Sunday Reflections: The Kids are Not Alright, Alright, Alright
TRIGGER WARNING: THIS POST TALKS ABOUT MENTAL HEALTH AND SUICIDE
Last Sunday night, with a house full of teens, my email alert dinged. The prinicpal was sending out an alert to parents letting them know that our high school population had experienced a recent loss and that extra counselors would be available the following morning. What it did not tell parents, but all the teens in my home seemed to already know, was that a young man had died that Friday night by suicide. In fact, the teens informed me, no fewer than four teens had died in our surrounding and nearby community over the weekend by suicide and teens were talking about it on social media. The teens knew far more than any adults did, and far earlier.
Just a few months before, a young man died in the house next door to mine from a drug overdose. Again, teens talked about this on social media. There was a lot of discussion in the days and weeks that followed about how this young man had been struggling with mental health issues and had used substances to help self medicate and calm his troubled mind because he did not have access to the resources he needed to handle his medical crisis in healthy ways. There was a lot of angry among the teens in my life about how adults were failing them when it came to issues of mental health. That theme came up again over the course of the last week as teens talked about and processed what it meant to have another one of their friends die because of mental health issues.
There are several things I’ve thought about in the last few days and months regarding teens and mental health. These teens are right, we, as adults, are failing our youth when it comes to issues of mental health.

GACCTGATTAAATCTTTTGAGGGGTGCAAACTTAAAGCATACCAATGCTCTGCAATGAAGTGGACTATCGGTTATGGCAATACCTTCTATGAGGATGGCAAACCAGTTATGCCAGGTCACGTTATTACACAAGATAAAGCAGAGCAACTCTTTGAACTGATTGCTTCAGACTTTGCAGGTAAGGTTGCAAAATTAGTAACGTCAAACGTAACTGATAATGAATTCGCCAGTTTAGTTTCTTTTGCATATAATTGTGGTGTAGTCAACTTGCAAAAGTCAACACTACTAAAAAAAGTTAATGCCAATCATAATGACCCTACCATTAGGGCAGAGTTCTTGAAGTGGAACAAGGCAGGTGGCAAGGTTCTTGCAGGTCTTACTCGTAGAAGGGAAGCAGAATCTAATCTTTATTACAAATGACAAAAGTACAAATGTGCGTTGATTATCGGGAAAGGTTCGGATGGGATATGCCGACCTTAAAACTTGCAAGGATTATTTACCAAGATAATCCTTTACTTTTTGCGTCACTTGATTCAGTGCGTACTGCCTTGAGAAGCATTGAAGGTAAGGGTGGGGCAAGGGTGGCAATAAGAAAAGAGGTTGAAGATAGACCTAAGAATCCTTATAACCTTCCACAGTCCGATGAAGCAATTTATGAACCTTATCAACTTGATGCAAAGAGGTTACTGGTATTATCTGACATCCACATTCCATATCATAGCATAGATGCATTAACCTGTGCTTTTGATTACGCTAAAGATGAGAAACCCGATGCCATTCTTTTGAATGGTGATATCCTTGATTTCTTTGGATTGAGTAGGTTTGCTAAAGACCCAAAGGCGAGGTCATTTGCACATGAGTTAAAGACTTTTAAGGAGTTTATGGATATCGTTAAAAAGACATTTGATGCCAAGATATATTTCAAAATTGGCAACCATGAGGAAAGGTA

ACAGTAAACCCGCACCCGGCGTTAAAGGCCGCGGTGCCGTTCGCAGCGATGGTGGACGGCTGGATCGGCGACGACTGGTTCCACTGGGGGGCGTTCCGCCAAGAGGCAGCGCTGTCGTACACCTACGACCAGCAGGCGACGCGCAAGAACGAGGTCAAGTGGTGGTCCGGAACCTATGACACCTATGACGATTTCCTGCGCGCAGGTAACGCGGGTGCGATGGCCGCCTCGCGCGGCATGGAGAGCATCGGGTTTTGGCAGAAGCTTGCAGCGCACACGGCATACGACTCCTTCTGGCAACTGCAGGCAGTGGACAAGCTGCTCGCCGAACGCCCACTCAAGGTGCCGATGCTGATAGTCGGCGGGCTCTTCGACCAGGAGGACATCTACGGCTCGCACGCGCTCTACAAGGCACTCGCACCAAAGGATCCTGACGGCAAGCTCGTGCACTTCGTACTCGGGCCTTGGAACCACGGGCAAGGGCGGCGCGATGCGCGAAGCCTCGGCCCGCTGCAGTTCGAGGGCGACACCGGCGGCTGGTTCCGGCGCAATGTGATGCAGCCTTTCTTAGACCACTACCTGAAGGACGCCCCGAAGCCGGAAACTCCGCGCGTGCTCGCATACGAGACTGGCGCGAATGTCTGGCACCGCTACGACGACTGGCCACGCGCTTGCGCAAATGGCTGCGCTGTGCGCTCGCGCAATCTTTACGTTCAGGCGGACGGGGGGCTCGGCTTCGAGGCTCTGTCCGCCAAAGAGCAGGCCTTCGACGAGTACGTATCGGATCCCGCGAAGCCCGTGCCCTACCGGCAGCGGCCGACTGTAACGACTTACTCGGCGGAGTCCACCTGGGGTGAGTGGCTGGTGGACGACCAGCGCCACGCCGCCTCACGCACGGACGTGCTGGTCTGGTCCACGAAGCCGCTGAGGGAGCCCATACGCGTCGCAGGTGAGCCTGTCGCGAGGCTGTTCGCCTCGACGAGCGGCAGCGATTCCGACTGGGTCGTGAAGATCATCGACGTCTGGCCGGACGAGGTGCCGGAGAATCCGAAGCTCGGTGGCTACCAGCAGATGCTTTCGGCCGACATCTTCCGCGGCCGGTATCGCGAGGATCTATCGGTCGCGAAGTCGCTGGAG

Teens have access to this information in ways that they never have before and it is both a blessing and a curse. In many ways, the stigma against mental health is being eradicated and teens are openly talking about the very issues that generations before them had to deal with in secret. Teens today know that they aren’t alone; that their friends, neighbors and school mates are struggling. There is a lot of good that comes from feeling seen, feeling understood, and feeling supported. There is a lot of good that comes from bringing mental health issues, one kept in the dark, into the light. I am glad that these discussions are happening, though I sometimes worried about how those discussions are happening without a lot of adult assistance. Whether we want them to or not, teens are having meaningful discussions about serious issues and if we don’t engage them, they are often having them without meaningful support or resources.
I have often read that psychologists caution that adults be careful about how they talk about the issue of suicide, as teens can be more susceptible to this issue. It is one of the reasons that many psychologists, educators and parents bristled and cautioned about the way that mental health issues and the topic of suicide are presented in the Netflix show 13 Reasons Why. And there is evidence to suggest that the debut of 13 Reasons Why has correlated with an increase in the number of teens attempting or completing suicide. This does not, however, mean that we shouldn’t talk with teens about suicide. In fact, many psychologists suggest that it is important to talk openly with teens about suicide, especially if you are a parent.